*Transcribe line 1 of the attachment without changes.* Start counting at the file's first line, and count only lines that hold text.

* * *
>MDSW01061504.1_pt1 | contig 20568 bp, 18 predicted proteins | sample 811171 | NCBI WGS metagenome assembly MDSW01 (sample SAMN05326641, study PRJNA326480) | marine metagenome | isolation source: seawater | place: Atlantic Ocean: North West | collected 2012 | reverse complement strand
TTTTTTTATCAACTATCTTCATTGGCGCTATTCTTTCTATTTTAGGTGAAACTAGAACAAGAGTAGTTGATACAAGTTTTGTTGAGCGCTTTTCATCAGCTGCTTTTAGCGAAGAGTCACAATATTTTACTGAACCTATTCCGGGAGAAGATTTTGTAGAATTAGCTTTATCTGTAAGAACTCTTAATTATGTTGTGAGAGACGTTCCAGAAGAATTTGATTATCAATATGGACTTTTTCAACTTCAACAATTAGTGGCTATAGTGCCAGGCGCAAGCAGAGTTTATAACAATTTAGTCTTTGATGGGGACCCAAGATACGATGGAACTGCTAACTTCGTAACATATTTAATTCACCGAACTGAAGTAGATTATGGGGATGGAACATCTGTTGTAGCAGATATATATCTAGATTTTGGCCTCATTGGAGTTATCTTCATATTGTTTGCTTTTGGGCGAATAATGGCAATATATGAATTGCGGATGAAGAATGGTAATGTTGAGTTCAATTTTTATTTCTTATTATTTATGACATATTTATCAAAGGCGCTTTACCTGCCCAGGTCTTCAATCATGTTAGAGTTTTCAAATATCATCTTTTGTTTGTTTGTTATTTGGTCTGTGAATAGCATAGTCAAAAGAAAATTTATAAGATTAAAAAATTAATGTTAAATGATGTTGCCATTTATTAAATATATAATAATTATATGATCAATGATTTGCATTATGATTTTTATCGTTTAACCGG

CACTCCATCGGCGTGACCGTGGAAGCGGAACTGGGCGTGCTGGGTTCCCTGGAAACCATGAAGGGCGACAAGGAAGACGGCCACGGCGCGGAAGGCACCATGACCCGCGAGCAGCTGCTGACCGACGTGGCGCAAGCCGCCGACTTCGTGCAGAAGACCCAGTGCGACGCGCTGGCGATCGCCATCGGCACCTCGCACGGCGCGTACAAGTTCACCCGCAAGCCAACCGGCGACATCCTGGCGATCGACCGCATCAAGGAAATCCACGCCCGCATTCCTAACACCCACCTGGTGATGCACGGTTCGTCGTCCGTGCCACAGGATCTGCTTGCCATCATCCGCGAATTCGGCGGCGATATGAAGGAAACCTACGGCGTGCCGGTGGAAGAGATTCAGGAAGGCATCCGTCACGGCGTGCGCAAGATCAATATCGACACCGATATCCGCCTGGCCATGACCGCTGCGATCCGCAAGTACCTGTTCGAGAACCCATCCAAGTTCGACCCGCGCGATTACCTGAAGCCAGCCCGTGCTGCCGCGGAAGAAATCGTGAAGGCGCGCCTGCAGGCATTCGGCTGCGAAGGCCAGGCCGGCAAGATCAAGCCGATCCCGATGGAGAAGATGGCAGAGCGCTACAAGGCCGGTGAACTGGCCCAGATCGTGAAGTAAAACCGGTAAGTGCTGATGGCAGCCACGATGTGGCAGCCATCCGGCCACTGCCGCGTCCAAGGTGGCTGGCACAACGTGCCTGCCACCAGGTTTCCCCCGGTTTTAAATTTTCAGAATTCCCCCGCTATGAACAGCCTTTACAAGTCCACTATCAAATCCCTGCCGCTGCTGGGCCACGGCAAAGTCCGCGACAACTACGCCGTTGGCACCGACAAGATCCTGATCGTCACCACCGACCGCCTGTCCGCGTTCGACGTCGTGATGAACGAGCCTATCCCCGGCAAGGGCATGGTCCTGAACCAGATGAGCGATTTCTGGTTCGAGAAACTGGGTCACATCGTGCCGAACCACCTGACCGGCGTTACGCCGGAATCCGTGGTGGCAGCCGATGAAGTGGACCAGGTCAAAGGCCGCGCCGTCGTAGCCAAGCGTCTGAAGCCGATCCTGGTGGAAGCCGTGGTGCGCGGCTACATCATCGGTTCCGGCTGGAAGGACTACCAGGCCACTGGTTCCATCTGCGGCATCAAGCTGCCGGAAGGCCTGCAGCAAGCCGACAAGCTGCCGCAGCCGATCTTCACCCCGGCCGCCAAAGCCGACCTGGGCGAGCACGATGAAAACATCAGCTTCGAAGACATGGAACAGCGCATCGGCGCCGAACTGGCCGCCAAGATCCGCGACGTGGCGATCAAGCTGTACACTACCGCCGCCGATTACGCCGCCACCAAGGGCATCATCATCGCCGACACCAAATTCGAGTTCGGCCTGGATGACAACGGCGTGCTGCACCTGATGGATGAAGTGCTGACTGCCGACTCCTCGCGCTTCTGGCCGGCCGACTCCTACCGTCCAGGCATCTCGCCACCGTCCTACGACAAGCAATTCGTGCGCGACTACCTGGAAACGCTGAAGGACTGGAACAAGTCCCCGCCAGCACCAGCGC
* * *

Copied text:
>MDSW01061504.1_pt1 | contig 20568 bp, 18 predicted proteins | sample 811171 | NCBI WGS metagenome assembly MDSW01 (sample SAMN05326641, study PRJNA326480) | marine metagenome | isolation source: seawater | place: Atlantic Ocean: North West | collected 2012 | reverse complement strand